More to come…
There are several companies around the world developing Cross-Reality forms. One that I am heavily involved with, The Format Factory, are pioneering formats that bridge the space between compelling participatory TV and online game worlds. This is a kind of teaser video I created that metaphorically demonstrates some of the ’embedded’ world-within-worlds. Their sister company The Project Factory have been doing some basic but interesting cross-overs in Second Life too.
I also talk in more detail about Mixed Reality potential in this early 2006 seminar, here are the slides from that one containing many cross-branded vs cross-reality examples.
I will leave the final word again to Mr ‘CSI’ Zuiker who instinctively points out that particpant audiences expect to be involved in the story, to be the hero, the villain and to feel they are partly in control of their own personalised route through it. Customisable and game worlds with existing culture are the best tool at film and TV makers disposal.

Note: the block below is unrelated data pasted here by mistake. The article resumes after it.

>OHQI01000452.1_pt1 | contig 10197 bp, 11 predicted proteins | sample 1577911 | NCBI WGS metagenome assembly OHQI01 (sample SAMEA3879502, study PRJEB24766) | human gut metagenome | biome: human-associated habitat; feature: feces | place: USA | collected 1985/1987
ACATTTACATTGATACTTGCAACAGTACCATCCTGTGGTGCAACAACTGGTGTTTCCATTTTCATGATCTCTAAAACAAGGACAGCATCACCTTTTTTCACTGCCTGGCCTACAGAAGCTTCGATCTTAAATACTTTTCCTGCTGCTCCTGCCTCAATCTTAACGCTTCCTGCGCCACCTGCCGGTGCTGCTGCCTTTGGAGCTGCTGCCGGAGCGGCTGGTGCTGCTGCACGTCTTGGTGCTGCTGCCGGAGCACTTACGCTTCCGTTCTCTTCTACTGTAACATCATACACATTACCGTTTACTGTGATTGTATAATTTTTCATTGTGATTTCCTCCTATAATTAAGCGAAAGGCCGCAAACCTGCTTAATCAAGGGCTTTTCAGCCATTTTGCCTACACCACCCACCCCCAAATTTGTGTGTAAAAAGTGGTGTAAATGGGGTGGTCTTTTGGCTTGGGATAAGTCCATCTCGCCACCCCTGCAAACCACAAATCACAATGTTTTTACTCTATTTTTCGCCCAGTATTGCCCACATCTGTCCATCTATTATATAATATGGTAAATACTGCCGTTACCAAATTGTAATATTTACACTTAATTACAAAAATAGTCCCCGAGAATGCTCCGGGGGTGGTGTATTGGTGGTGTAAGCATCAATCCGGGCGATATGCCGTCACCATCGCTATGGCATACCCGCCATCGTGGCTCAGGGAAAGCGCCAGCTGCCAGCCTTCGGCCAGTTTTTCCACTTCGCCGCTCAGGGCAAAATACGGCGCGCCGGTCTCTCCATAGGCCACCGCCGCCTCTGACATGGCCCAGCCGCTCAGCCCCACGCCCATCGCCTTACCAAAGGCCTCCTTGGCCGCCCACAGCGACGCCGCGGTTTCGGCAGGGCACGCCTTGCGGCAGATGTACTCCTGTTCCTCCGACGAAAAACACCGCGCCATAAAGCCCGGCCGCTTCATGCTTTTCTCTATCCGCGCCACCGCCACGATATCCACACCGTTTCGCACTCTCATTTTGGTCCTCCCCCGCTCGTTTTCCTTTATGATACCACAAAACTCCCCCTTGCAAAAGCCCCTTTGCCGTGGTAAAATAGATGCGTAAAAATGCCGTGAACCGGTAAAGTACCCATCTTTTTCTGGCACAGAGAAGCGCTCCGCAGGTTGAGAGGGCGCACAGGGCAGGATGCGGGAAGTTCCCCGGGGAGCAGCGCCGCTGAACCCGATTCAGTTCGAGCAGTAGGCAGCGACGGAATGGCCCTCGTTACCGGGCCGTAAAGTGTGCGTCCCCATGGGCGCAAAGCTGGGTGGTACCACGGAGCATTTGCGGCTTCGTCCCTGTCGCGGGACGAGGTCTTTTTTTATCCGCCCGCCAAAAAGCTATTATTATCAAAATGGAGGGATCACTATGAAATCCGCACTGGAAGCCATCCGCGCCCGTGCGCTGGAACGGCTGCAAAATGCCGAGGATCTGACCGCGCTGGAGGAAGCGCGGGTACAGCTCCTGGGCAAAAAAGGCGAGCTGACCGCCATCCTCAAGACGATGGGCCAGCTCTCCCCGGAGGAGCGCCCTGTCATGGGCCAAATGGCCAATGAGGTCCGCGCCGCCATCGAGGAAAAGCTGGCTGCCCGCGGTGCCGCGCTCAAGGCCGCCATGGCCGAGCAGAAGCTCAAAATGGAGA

“In the gaming area, you want to give people tasks, to shoot things and upload pictures… You’re doing this because you want these people to be creating their own story and it will be part of the crime on the broadcast… Even if it’s not the actual thing I shot, I was part of that experience, that community, that narrative.”
PS: BTW I think the term ‘participatory audience’ used in the title of this post/article, is a bit of an oxymoron. Audience as a term suggests passivity not participation…but I am sure you will let me off for that one?! Please.